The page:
First, let’s get a few things straight. The Co-op Bank is not the Co-op Group, and is not the Co-op Party, a separate political party which sponsors MPs, among other things. Problems for one does not necessarily mean disaster for all three.
And there are two further stories currently being bandied around, both fallacies. And a third story, which no-one seems to be telling, which is the truth.
Fallacy one: the Labour Party is tainted with the scandal of Paul Flowers. Tosh.
It is no more Ed Miliband’s fault that his banker was found to have dodgy personal habits and was not apparently a very competent chairman, than it is any of the thousands of business or charitable customers of the bank who were similarly disappointed.
No, the attempt to link Flowers to Labour is a rather desperate attempt by the Tories and right-leaning newspapers to succeed where they have largely failed in getting the public’s attention over Falkirk; a matter over which, in stark contrast to the Co-op, the party’s behaviour is open to serious question.
Fallacy two: the Labour Party will be broke because of the loss of donations from the Co-op. Wrong. There are currently 32 MPs sponsored by the Co-op Party who have been told, according to the Guardian, that they might face
a 30% cut in funding. What is the worst that can happen to them? Well, it’s that they might have to do what other MPs do: raise funds themselves to fund their constituency offices. So what?
A bit of a back-of-the-envelope calculation: funding of the Labour Party during the first ten months of 2013, above the minimum donation threshold, from organisations containing the word “Co-operative”, amounted to the princely sum of £17,478.25 (by all means check my calculation at the Electoral Commission here). Even allowing for a margin for error, compare that to the millions the party receives annually from trade unions and you can see how ludicrous it is to think the party’s funding will be seriously hit.
The third point is not a fallacy, sadly, but it is the one no-one seems to be focusing on.
It’s very simple: for many years, Labour has had a very useful and fruitful relationship with the Co-op Bank. Even when the party was pretty broke, which it usually was after elections, they were decent and helpful about the overdraft. They have been good comrades. The result of recent problems, even were it not going to happen with the rescue of the Co-op Bank announced this summer, is that different stakeholders – and shareholders – now matter.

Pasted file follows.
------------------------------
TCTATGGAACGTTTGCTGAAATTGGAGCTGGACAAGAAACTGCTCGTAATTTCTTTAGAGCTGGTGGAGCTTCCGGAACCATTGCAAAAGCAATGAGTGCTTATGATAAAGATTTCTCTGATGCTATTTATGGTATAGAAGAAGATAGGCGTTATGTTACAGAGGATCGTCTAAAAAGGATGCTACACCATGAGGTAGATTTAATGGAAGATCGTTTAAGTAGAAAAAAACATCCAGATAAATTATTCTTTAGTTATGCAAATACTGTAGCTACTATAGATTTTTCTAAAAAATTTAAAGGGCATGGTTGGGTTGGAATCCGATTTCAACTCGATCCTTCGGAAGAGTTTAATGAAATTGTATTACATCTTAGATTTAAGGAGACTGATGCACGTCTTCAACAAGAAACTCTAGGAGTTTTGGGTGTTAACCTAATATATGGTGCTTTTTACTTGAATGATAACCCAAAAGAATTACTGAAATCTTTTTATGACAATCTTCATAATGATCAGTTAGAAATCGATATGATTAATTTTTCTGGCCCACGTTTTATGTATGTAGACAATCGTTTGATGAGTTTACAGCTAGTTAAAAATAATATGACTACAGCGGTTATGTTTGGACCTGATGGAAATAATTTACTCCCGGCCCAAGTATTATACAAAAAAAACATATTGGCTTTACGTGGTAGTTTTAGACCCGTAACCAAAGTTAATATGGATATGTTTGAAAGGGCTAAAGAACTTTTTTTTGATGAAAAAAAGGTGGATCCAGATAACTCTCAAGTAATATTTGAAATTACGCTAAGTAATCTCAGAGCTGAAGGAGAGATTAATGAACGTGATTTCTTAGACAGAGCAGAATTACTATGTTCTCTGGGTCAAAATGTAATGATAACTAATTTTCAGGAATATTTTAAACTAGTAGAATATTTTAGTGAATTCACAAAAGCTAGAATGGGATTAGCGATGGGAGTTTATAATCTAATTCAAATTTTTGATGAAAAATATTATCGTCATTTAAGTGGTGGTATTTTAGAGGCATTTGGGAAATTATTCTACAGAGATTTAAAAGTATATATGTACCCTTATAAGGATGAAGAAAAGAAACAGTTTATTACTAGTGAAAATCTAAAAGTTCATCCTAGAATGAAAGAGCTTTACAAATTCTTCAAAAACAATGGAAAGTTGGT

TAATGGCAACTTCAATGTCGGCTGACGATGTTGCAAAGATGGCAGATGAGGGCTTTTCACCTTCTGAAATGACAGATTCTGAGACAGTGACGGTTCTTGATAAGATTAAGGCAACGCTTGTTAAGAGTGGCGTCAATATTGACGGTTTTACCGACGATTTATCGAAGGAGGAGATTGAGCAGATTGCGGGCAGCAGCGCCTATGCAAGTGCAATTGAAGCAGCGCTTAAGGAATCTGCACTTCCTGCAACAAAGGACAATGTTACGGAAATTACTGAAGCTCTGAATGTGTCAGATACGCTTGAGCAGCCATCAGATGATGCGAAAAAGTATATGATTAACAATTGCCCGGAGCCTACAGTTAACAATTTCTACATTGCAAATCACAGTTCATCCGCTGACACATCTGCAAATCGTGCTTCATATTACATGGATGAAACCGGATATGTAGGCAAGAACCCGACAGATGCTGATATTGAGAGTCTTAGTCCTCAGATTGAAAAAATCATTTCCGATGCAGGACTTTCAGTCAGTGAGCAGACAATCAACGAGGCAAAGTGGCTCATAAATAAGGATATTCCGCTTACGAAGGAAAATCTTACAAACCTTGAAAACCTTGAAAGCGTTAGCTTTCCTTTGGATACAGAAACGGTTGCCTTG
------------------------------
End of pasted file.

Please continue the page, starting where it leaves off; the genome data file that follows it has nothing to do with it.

As Uncut’s Atul Hatwal pointed out last July, one result of the reworking of the party’s relationship with unions is that the size of its whole income stream over future years is now in question.
Now, this was OK when your bankers were good comrades who would understand the vicissitudes of the electoral cycle and that fundamentally they and the party’s affiliated unions would never see the party go to the wall.
As any banker will tell you, the interest rate charged on any loan is largely based on having complete information on the borrower. The better they understand your operation, the more likely you are to get a good interest rate, because better knowledge generally lowers the risk they are taking.
Even if the analysis were perfectly politically neutral, it surely would not be as generous as that of the ancien regime at the Co-op Bank. However, there’s more to it: the Guardian also notes that the bank is now being advised by Quiller Consultants, a firm run by a former special adviser to…ah, one David Cameron. Get the picture?
When the party’s debts are looked on with colder, more objective eyes, especially those who might just have connections with the Conservative Party, it seems somehow especially unlikely that generous terms will be offered to a party whose income stream is yet to be agreed (and will largely depend on negotiations with unions between now and spring conference as to what that will mean).
This trouble for the Co-op could not have come at a worse time for Labour, because there is a similar effect to a donations crunch: it increases the short-term pressure on Miliband not to go through with his reforms and to accept union donations in similar amounts as before. If this plan were not on the “too difficult” path before, it surely is now.
Either his gamble pays off, and the party gains as much, or more, in membership subscriptions from new members coming from unions than it will lose in union donations; or the party not only becomes broke, but is then further restricted on its borrowing to fill the gap, as lines of credit have been shortened.
Finally, as all creditors know, the more debt you get into, the higher the rates; the higher the rates, the more debt you get into. Without a friendly banker to hand, Labour certainly cannot afford to let its debt spiral.
In the long term, paradoxically, this may even be good for the party. It will certainly impose a financial rigour to an extent never before required on the party’s finances. It could even prevent in future those perennial twin curses of the party; politicians who think that the party has a never-ending supply of funds to finance their spending whims, and general secretaries who only want to say “yes” to them. But in the short term, it can spell only further pain for the party.
In short, it is very likely that, of all the silly things being claimed to result from the demise of the Co-op Bank as we know it, the thing Labour is likely to miss more than any other is the easy-going nature of its overdraft.